The United Arab Emirates is deepening its trade ties in fast-growing economies in Asia and Africa, and plans to draw $150 billion in foreign investment from mainly older partners to reposition itself as a global hub for business and finance. The UAE – which has been the Middle East’s business and financial capital for more
The United Arab Emirates is deepening its trade ties in fast-growing economies in Asia and Africa, and plans to draw $150 billion in foreign investment from mainly older partners to reposition itself as a global hub for business and finance.
The UAE – which has been the Middle East’s business and financial capital for more than a decade and has been facing growing regional competition from neighbour Saudi Arabia – will work on economic partnerships with eight countries that show high potential for growth, officials said in a media briefing on Sunday. Only one of the countries in Sunday’s announcement is from the region, suggesting a growing shift toward markets further afield.
They include South Korea, Indonesia, Kenya, Ethiopia and Turkey, where ties with President Recep Tayyip Erdogan have warmed dramatically in recent months after years of tensions over regional politics. It will also expand economic ties with Britain, India and Israel, where the Gulf state normalised ties a year ago.
The eight targeted markets make up 10 percent of the world’s GDP and are home to around a quarter of the world’s population, said Omar Al Olama, a minister of state whose portfolio covers artificial intelligence, digital economy and remote work.
“There will be huge possibilities for cooperation between the UAE and those countries to boost trade, grow cross-border investments and support local economies,” he told the rare government briefing to local and international media. The announcements come as Dubai plans from October to host the World Expo, one of the world’s biggest in-person events since the Covid-19 pandemic.
Wealth fund push
Asia and Africa have emerged as important destinations for UAE funding, mostly carried out by way of investments through Abu Dhabi’s sovereign wealth funds. The UAE’s particular focus has been on India, where Mubadala Investment Co.’s investments in 2020 eclipsed its combined total of the preceding 19 years.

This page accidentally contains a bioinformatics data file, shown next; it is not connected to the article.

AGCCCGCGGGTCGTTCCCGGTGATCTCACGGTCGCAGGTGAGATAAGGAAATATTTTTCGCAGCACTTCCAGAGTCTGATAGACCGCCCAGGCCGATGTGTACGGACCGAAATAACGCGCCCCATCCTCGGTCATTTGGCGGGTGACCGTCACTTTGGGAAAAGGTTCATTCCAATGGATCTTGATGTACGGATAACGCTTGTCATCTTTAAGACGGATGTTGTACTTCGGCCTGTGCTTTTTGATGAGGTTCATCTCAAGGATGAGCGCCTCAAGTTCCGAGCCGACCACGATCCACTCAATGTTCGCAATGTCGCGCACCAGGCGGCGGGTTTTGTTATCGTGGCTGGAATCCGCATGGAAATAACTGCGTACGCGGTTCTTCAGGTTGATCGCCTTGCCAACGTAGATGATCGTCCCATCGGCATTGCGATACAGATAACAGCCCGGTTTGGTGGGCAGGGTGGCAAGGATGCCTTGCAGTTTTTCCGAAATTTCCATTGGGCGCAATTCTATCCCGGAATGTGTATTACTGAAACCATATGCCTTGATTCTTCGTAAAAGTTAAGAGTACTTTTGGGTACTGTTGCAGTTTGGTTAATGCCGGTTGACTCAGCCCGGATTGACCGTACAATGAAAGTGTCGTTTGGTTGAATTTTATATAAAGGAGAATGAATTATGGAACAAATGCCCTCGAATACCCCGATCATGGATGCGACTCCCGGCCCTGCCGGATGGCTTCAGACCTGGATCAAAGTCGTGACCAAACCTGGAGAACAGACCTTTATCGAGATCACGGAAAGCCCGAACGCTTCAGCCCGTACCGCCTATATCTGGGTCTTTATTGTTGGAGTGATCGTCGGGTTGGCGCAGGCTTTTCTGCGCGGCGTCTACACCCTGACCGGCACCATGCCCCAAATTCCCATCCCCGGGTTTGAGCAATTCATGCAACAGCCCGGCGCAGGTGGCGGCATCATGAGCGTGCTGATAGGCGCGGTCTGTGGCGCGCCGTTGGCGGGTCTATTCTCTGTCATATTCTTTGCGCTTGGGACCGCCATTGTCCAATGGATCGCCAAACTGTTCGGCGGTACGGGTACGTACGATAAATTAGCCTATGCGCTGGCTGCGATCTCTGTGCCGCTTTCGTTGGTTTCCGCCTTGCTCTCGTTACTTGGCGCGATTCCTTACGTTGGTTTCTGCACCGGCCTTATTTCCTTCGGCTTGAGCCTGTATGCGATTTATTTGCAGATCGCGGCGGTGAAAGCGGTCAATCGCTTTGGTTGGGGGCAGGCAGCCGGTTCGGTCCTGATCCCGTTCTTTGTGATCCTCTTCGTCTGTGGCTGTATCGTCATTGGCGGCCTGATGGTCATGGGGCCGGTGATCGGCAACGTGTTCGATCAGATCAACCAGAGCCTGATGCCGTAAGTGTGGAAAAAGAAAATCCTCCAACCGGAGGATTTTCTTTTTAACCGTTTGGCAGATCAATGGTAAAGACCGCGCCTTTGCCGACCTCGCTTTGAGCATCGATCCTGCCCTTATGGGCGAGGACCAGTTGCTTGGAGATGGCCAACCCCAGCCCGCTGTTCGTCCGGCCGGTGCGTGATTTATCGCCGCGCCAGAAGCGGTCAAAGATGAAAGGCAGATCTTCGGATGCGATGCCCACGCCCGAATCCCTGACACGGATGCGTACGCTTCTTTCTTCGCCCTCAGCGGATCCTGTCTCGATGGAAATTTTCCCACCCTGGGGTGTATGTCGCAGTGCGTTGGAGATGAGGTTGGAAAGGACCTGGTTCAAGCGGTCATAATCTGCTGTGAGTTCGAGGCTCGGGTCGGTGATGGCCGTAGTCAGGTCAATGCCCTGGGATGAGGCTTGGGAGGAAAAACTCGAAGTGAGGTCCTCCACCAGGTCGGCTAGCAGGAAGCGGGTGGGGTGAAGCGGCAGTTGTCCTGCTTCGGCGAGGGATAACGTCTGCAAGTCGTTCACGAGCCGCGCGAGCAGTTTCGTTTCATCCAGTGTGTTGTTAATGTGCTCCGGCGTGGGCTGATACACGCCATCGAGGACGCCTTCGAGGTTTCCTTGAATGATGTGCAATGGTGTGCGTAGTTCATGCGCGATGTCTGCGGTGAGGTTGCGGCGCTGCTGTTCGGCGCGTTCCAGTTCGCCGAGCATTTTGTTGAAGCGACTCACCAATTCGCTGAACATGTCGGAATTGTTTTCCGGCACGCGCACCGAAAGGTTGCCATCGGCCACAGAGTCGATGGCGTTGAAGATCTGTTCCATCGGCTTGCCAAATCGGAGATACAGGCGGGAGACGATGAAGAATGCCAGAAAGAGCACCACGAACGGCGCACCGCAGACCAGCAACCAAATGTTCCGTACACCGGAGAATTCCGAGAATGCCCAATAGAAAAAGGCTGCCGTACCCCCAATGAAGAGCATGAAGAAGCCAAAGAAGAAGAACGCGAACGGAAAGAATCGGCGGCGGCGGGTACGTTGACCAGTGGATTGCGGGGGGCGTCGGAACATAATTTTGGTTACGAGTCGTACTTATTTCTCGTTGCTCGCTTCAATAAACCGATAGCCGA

Mubadala and other Middle Eastern funds including the Abu Dhabi Investment Authority were also among the large investors that collectively plowed $27bn into Reliance Industries Ltd.’s businesses. More recently, Abu Dhabi’s newest wealth fund, ADQ, joined a fundraising round by Indian online retailer Flipkart.
The UAE’s top trade partners in 2020 were China, India, Japan, the US and Saudi Arabia, according to data compiled by Bloomberg.
As part of its plans to look further afield for growth, the UAE is seeking AED550bn ($150bn) of inward foreign investment over the next nine years and aims to be among the 10 biggest global investment destinations by 2030, UAE Economy Minister Abdulla bin Touq said. It will focus on investments from countries including Russia, Australia, China, and the U.K.
One of the most notable inward investments in recent years was Uber Technologies Inc’s acquisition of UAE-based ride-hailing company Careem in 2019 for $3.1bn. That deal sparked interest from regional and international venture capital firms, and appetite for backing Middle Eastern start-ups has picked up over the past few years, buoyed by the rapid adoption of mobile technologies in the region.